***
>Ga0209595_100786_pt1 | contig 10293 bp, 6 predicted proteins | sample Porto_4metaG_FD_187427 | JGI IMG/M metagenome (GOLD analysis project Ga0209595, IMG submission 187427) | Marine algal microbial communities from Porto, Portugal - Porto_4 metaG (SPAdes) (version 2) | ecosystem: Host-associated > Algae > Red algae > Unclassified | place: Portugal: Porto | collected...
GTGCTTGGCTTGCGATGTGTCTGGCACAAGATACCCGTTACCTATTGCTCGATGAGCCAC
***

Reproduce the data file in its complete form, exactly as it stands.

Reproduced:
>Ga0209595_100786_pt1 | contig 10293 bp, 6 predicted proteins | sample Porto_4metaG_FD_187427 | JGI IMG/M metagenome (GOLD analysis project Ga0209595, IMG submission 187427) | Marine algal microbial communities from Porto, Portugal - Porto_4 metaG (SPAdes) (version 2) | ecosystem: Host-associated > Algae > Red algae > Unclassified | place: Portugal: Porto | collected...
GTGCTTGGCTTGCGATGTGTCTGGCACAAGATACCCGTTACCTATTGCTCGATGAGCCAC